The Printable KISS Grammar Workbooks Back to April Menu

Notes for
The Dark Frigate
by Charles Boardman Hawes

[Lit Index]

Ex #1 AK FiB -  L1.8 Vocab
Ex #2 AK - WB Comine
Ex #3 AK  G6  L5.8 N Abs

     The Dark Frigate was one of my first choices for a literary selection because it is on the the "Kindergarten through Grade 6" list of "Timeless Classics" at KidSource On-Line. The source of that list is the National Endowment for the Humanities. The book won a Newbery Medal in 1924 and is listed on Eduscapes' "Literature Learning Ladders." You can buy the book (or read the reviews) at Amazon or Barnes & Noble.

     I still haven't read much literature for children, but I have the sense that the syntax in this work is more complicated than the average for sixth graders. I couldn't settle on one passage, so I chose three. The first is from Chapter IV ("The Girl at the Inn"). It describes Philip Marsham's arrival at the inn, where he meets the girl he dreams about throughout most of the rest of the book. Instead of the analysis exercise, you might want to use the Fill-in-the- Blanks (with finite verbs or finite verb phrases). The objective here is to have the students discuss the verbs they used in order to get some sense of how different verbs add to the strength of the passage. (Some verbs are just more effective than others.) One thing to note, in the subjects and verbs, is the focus on a variety of people, all of whom appear to be happily and purposely busy. (Philip has been feeling rather lonely.) Although this passage was put here as an exercise in identifying S/V/C patterns, it can also be used at later levels, particularly as a challenging exercise on clauses.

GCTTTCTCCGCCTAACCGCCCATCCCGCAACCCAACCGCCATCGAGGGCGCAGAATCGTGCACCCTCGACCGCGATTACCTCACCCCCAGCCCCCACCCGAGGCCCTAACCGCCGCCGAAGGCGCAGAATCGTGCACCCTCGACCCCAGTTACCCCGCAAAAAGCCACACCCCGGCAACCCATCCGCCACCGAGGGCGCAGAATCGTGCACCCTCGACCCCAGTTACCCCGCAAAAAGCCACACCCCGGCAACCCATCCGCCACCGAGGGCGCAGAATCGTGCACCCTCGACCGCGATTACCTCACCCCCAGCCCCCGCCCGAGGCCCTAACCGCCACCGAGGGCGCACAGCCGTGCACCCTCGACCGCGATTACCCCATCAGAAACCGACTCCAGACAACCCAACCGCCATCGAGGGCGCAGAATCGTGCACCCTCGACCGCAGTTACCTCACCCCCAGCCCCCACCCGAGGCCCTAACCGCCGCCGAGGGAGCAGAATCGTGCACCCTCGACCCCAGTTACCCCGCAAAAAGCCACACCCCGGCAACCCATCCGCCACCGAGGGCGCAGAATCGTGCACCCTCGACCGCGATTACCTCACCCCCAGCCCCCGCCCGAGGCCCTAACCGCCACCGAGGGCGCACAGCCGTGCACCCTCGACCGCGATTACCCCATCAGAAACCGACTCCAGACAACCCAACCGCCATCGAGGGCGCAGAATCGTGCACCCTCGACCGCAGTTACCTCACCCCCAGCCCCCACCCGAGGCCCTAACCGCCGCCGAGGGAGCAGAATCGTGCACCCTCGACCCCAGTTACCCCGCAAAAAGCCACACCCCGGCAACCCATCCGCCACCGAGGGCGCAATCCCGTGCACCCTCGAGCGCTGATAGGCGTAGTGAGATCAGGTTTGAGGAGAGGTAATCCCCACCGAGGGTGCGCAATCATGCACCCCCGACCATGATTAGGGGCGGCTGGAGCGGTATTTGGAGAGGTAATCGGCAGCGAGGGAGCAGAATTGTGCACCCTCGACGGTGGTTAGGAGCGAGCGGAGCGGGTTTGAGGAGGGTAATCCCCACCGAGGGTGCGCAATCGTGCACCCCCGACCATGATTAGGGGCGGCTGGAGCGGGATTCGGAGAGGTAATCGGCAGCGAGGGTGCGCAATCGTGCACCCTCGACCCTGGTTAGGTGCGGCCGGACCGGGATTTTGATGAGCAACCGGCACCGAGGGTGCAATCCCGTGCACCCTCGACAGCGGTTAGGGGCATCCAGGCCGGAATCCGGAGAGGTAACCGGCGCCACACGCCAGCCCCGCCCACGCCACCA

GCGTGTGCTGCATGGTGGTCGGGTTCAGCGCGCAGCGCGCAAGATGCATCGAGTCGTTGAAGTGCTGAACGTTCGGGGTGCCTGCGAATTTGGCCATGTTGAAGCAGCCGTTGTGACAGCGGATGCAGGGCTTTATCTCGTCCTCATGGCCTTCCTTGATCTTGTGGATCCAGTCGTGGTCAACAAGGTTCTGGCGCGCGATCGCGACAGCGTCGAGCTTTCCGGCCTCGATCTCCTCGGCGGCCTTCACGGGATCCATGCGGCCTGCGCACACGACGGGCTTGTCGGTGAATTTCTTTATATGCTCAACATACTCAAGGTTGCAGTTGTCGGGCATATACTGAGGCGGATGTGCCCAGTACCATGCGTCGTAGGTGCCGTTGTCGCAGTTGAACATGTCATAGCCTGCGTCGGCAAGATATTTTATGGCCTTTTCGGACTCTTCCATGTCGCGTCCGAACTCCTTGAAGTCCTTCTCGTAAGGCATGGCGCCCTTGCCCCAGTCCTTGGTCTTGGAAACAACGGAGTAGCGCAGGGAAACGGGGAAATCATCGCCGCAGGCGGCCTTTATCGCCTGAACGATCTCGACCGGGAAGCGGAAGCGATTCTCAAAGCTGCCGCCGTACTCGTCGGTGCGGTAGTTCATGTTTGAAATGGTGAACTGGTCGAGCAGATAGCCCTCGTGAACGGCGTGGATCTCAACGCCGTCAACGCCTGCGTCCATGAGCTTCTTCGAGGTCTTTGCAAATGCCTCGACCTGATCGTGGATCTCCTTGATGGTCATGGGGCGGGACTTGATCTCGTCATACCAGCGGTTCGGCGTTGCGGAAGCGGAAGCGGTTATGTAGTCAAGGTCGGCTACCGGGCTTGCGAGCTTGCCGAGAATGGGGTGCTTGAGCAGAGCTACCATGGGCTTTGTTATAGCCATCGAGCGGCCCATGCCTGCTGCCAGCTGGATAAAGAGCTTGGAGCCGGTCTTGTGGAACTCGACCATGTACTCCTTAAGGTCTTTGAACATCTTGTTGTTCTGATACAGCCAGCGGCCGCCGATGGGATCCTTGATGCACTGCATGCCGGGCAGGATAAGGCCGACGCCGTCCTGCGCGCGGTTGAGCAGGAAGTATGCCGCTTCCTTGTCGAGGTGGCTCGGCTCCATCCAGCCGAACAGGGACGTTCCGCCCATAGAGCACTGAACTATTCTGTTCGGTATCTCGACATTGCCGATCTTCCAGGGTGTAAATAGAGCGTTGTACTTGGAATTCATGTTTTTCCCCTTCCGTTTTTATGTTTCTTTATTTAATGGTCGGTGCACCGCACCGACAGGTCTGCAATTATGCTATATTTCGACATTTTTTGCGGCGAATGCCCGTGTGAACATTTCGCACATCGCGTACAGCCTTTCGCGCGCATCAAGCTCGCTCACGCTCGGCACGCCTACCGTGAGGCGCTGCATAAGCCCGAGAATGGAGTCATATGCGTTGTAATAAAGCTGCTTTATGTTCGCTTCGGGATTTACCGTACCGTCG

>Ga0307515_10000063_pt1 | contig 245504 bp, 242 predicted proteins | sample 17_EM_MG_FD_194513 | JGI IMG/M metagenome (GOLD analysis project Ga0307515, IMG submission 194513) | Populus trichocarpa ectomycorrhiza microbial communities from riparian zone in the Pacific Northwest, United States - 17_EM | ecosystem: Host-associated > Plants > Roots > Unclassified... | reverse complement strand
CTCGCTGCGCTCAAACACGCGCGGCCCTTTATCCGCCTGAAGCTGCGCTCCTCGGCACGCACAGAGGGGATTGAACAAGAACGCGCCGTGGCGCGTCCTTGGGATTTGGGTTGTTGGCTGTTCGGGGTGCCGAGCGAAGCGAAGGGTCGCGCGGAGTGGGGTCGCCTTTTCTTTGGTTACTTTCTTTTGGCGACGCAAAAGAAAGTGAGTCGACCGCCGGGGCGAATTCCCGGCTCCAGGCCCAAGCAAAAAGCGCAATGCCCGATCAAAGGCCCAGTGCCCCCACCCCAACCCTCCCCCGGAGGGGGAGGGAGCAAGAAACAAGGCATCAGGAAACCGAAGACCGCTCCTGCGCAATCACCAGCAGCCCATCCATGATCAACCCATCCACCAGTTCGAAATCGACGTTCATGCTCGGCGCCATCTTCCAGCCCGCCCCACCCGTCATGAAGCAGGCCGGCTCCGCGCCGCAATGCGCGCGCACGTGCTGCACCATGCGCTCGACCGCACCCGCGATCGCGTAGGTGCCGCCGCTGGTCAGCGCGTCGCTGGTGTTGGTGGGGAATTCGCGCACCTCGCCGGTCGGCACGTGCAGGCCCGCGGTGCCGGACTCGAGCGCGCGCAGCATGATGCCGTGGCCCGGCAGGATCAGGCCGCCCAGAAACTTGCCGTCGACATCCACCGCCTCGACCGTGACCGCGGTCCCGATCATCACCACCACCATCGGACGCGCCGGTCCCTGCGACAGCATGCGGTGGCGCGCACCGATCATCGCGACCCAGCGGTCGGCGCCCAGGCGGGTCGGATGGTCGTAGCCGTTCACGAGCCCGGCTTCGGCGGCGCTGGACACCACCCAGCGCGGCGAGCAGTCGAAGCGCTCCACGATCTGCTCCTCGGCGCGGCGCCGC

The second passage may be more interesting to boys. It describes the pirates first attempt to capture a ship after they take over the Rose of Devon. I put a note regarding style in the notes about subordinate clauses. You may find my comment there more convincing if you have the class do the sentence-combining exercise.
     The third passage presents Marsham's thoughts as he sits as a prisoner, bound in the hold of the British naval vessel. That vessel has hidden its guns and appears to be a defenseless merchant ship, in the hope that the pirates will attack it. Although I have made a sentence-combining for this passage, I think students will learn more about sentence structure if they try to decombine the sentences in the original to themselves make a combining exercise. As one struggles to break the sentences in the original apart, one sees how complex sentences convey meaning that simple ones cannot.